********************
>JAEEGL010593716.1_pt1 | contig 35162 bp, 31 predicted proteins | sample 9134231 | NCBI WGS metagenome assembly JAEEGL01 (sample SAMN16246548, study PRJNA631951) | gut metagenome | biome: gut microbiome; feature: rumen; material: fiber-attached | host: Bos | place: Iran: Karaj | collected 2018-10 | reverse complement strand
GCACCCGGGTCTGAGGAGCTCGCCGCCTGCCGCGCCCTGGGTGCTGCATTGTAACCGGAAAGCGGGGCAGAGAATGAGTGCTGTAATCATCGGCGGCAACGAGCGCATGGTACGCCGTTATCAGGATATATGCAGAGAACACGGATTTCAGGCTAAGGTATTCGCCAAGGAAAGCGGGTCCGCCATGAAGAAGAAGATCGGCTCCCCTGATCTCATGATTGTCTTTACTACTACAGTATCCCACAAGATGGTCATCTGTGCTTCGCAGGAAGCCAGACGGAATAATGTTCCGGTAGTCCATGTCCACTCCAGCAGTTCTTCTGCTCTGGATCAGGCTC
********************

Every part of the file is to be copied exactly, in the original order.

>JAEEGL010593716.1_pt1 | contig 35162 bp, 31 predicted proteins | sample 9134231 | NCBI WGS metagenome assembly JAEEGL01 (sample SAMN16246548, study PRJNA631951) | gut metagenome | biome: gut microbiome; feature: rumen; material: fiber-attached | host: Bos | place: Iran: Karaj | collected 2018-10 | reverse complement strand
GCACCCGGGTCTGAGGAGCTCGCCGCCTGCCGCGCCCTGGGTGCTGCATTGTAACCGGAAAGCGGGGCAGAGAATGAGTGCTGTAATCATCGGCGGCAACGAGCGCATGGTACGCCGTTATCAGGATATATGCAGAGAACACGGATTTCAGGCTAAGGTATTCGCCAAGGAAAGCGGGTCCGCCATGAAGAAGAAGATCGGCTCCCCTGATCTCATGATTGTCTTTACTACTACAGTATCCCACAAGATGGTCATCTGTGCTTCGCAGGAAGCCAGACGGAATAATGTTCCGGTAGTCCATGTCCACTCCAGCAGTTCTTCTGCTCTGGATCAGGCTC